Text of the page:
Rich and poor nations, islands and cities around the world are becoming 100% renewable energy powered
- 20 September 2014
LONDON: A report published ahead of next week’s UN Climate Summit illustrates that poor and prosperous nations, tiny islands and great cities, can achieve all their energy needs from renewables.
The new handbook shows how forward-looking communities around the world are already moving away from reliance on fossil fuels and generating their own power with 100% renewables − while also becoming more prosperous and creating jobs.
How to Achieve 100% Renewable Energy, is being released today, ahead of the UN Climate Summit in New York next Tuesday (September 23), when the UN Secretary-general, Ban Ki-Moon, will call on world leaders to make new commitments to cut fossil fuel use.
The World Future Council, based in Hamburg, Germany, has issued the report to show that it is only lack of political will that is preventing the world switching away from fossil fuels. It believes that the leaders at the UN summit need to set ambitious targets and timetables to achieve the switch to renewables.
Using case histories − from small islands in the Canaries to great commercial cities such as Frankfurt in Germany and Sydney in Australia − the report makes clear that the technologies to go 100% renewable exist already.
In many cases, the switch has the combined effect of saving money for the community concerned and creating jobs, making everyone more prosperous. In all cases, improvements in energy efficiency are essential to meeting targets.
Where the 100% renewable target is adopted, it gives the clearest signal to business that investments in clean technologies will be secure. The report says: “The benefits range from savings on fossil fuel imports, improved energy, and economic security, as well as reduced energy and electricity costs for governments, local residents and businesses.”
There is no case made for nuclear power. Indeed, the report says that the uranium needed for nuclear fuel is − like coal, oil and gas − a finite resource that will soon be running out.
One of the case histories in the report is the Fukushima Prefecture in Japan. In March 2011, it sustained the world’s worst nuclear accident since the 1986 Chernobyl disaster in Ukraine, and has now opted to go for 100% electricity from renewables by 2040.
Some of the 100% renewable targets detailed in the report are just for electricity production. The authors − Toby Couture, founder of the Berlin-based energy consultancy E3 Analytics, and Anna Leidreiter, climate and energy policy officer at the World Future Council − point out that heating and cooling, and particularly transport, without fossil fuels is far more challenging, but still equally possible. Some countries are already committed to it.
Denmark, a pioneer in the field, has a target of achieving all its electricity and heating needs from renewables by 2035, and all energy sectors − including transport − by 2050. This includes an expansion of wind and solar power, biogas, ground source heat pumps, and wood-based biomass. Because of its investments, the country expects to have saved €920 million on energy costs by 2020.
At the opposite end of the scale, El Hierro, a small island in the Canaries, has a 100% energy strategy, using a wind farm and a volcanic crater. When excess electricity is produced by the wind farm, water is pumped into the volcanic crater, which acts as a storage lake for a hydroelectric plant. This supplements the island’s electricity supply when the wind drops or when demand is very high.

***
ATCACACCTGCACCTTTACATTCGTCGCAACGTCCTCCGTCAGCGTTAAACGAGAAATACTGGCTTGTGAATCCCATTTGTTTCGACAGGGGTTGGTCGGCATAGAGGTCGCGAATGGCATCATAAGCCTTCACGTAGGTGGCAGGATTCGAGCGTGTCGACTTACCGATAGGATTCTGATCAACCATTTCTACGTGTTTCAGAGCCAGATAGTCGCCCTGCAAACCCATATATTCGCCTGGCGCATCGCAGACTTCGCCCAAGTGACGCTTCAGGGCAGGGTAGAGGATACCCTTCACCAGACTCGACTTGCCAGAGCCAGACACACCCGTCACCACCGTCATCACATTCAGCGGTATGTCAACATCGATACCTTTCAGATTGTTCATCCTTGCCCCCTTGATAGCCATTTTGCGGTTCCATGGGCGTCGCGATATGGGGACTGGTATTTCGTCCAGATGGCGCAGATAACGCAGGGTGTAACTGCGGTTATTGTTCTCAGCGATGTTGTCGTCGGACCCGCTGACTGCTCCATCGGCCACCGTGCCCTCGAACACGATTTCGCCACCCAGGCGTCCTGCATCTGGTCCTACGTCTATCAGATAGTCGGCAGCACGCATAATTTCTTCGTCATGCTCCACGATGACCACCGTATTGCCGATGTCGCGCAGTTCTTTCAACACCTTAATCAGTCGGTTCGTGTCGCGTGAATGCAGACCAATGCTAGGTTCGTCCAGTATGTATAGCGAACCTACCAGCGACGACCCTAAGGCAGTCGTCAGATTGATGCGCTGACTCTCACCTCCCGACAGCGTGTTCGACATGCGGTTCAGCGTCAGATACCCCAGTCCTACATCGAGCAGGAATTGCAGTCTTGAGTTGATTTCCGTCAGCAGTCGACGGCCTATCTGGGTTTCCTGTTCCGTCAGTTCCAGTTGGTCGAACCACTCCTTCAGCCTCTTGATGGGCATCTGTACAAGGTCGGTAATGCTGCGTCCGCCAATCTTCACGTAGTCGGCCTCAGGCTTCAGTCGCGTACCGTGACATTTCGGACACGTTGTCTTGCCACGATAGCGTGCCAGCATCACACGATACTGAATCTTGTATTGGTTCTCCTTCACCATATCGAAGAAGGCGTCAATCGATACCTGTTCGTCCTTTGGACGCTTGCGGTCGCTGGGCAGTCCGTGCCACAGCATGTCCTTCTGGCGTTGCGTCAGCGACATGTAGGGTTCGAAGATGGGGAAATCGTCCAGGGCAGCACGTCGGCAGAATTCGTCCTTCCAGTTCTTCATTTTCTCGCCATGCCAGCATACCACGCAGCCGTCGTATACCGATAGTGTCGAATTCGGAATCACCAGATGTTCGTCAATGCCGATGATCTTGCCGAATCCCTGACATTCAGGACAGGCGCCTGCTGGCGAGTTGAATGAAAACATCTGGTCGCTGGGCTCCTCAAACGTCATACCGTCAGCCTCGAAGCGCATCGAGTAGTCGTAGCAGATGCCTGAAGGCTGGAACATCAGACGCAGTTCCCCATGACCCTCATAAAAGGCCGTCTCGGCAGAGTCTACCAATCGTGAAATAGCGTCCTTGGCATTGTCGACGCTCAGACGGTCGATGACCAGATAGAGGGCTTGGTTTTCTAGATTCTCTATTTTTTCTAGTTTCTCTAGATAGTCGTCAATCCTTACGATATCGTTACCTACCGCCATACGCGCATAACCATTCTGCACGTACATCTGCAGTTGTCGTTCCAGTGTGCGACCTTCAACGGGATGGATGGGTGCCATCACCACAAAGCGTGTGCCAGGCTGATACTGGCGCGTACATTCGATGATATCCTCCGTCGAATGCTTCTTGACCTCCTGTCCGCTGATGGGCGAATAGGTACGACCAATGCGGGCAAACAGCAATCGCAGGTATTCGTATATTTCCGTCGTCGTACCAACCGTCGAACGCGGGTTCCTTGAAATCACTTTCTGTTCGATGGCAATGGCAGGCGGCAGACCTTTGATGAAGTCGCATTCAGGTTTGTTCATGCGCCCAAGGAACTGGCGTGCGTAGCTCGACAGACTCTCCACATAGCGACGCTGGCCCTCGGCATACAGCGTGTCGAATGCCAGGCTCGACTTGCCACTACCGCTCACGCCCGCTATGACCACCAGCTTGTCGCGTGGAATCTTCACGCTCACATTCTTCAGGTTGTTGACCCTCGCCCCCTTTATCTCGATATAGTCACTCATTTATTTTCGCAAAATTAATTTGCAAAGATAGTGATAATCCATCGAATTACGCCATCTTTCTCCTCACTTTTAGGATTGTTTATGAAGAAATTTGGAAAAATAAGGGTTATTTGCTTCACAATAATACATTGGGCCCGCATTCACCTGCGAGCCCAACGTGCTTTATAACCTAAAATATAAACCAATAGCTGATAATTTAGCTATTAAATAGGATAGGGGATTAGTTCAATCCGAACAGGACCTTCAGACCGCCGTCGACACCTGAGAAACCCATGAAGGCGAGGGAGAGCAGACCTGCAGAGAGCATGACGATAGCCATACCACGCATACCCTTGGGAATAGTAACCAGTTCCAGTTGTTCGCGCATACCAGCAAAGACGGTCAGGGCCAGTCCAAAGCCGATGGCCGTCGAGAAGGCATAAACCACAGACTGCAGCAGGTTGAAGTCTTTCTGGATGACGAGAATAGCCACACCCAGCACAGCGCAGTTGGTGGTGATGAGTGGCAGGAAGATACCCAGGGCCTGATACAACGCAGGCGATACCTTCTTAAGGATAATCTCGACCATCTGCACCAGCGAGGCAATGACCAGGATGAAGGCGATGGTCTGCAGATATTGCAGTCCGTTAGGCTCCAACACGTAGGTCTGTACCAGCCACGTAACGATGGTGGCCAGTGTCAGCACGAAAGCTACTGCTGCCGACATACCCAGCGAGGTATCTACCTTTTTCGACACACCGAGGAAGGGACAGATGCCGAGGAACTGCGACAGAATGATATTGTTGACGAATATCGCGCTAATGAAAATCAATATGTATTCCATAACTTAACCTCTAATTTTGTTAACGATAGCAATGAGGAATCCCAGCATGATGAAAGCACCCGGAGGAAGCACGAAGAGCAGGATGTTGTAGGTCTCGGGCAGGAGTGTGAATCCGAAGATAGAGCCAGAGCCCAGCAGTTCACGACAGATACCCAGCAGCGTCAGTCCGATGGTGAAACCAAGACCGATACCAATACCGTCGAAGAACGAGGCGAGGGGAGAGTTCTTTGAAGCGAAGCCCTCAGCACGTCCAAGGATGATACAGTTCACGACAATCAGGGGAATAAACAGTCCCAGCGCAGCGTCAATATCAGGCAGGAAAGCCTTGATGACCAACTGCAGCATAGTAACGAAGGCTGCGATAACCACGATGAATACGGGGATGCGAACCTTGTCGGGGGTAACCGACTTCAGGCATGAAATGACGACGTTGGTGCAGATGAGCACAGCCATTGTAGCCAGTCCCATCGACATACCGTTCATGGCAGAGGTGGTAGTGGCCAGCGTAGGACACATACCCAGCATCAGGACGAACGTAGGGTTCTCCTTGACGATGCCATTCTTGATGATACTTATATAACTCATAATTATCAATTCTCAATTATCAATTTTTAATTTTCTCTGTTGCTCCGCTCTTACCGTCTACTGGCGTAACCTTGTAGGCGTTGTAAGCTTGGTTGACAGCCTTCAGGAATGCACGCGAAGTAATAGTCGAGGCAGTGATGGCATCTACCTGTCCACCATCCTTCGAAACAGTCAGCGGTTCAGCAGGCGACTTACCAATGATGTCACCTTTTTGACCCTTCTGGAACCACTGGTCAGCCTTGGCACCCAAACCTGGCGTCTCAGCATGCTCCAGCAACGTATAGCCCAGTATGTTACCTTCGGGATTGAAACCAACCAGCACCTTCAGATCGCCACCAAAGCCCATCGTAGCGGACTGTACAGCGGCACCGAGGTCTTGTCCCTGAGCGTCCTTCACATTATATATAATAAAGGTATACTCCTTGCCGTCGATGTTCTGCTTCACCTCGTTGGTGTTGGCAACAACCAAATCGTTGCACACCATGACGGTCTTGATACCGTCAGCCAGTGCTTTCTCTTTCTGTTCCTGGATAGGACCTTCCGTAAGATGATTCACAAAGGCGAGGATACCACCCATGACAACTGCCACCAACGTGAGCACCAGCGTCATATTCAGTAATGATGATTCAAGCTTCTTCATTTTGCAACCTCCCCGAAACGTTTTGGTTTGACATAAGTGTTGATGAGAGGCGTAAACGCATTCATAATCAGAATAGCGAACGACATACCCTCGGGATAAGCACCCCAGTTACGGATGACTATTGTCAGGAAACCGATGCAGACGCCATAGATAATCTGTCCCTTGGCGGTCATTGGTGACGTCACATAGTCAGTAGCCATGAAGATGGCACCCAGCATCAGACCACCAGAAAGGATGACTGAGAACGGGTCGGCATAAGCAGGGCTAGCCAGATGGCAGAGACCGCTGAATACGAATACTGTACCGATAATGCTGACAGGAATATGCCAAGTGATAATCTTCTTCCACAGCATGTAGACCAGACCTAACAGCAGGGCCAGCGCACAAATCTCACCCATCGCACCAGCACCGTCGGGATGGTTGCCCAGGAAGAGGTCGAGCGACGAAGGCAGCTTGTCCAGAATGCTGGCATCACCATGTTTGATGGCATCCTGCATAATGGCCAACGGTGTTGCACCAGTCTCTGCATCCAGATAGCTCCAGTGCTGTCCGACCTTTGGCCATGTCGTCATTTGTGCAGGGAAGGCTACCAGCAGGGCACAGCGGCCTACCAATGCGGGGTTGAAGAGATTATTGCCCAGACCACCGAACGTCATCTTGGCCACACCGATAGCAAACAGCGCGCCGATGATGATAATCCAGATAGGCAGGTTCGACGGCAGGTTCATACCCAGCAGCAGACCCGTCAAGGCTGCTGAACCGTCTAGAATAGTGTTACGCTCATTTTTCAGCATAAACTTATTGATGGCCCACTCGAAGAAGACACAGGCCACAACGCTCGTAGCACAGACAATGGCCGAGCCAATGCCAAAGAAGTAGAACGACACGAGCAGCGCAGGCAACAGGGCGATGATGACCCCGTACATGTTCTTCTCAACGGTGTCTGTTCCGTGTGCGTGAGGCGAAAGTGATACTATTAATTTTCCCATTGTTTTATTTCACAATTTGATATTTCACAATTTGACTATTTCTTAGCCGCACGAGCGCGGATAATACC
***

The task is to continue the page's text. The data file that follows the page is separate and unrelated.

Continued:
A future component of El Hierro's strategy is to replace the island’s entire stock of 4,500 cars with electric vehicles, so cutting the need to import fuel.
Some places have already exceeded 100% electricity from renewables. The Rhein-Hunsruck district west of Frankfurt, Germany, managed this in 2012, and expects by the end of this year to be producing 230% of its needs, exporting the surplus to neighbouring areas through the national grid. It hopes to use the surplus in future for local transportation, hydrogen or methane production.
There are many other examples in the report, including from San Francisco in the US, Cape Verde island in West Africa, Bangladesh, Costa Rica, and Tuvalu island in the Pacific. These show that both rich and poor communities can share the benefits of the renewable revolution – and, in the case of the 3 billion people still without electric power in the world, bypass the need for fossil fuels altogether.
Jeremy Leggett, a pioneer of solar power and author of a foreword to the report, says: “We are on the verge of a profound and urgently necessary shift in the way we produce and use energy.
“This shift will move the world away from the consumption of fossil resources towards cleaner, renewable forms of power. Renewable energy technologies are blowing the whistle on oil dependency and will spark an economic and social renaissance.
“The question is: Do we make this transition from fossil resources to renewables on our own terms, in ways that maximise the benefits to us today and to future generations, or do we turn our heads away and suffer the economic and social shocks that rising prices and market volatility will create?”
Article originally published on Climate News Network, written by Paul Brown.
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